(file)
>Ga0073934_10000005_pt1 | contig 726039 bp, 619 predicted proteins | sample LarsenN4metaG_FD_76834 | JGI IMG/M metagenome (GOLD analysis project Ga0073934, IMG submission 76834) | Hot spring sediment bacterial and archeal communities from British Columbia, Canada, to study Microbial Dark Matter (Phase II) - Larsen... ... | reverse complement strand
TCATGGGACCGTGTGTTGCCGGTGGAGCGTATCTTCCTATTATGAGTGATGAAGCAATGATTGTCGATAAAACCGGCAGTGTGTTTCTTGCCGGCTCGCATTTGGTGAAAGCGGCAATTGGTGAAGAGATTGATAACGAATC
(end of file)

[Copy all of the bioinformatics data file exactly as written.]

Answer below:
>Ga0073934_10000005_pt1 | contig 726039 bp, 619 predicted proteins | sample LarsenN4metaG_FD_76834 | JGI IMG/M metagenome (GOLD analysis project Ga0073934, IMG submission 76834) | Hot spring sediment bacterial and archeal communities from British Columbia, Canada, to study Microbial Dark Matter (Phase II) - Larsen... ... | reverse complement strand
TCATGGGACCGTGTGTTGCCGGTGGAGCGTATCTTCCTATTATGAGTGATGAAGCAATGATTGTCGATAAAACCGGCAGTGTGTTTCTTGCCGGCTCGCATTTGGTGAAAGCGGCAATTGGTGAAGAGATTGATAACGAATC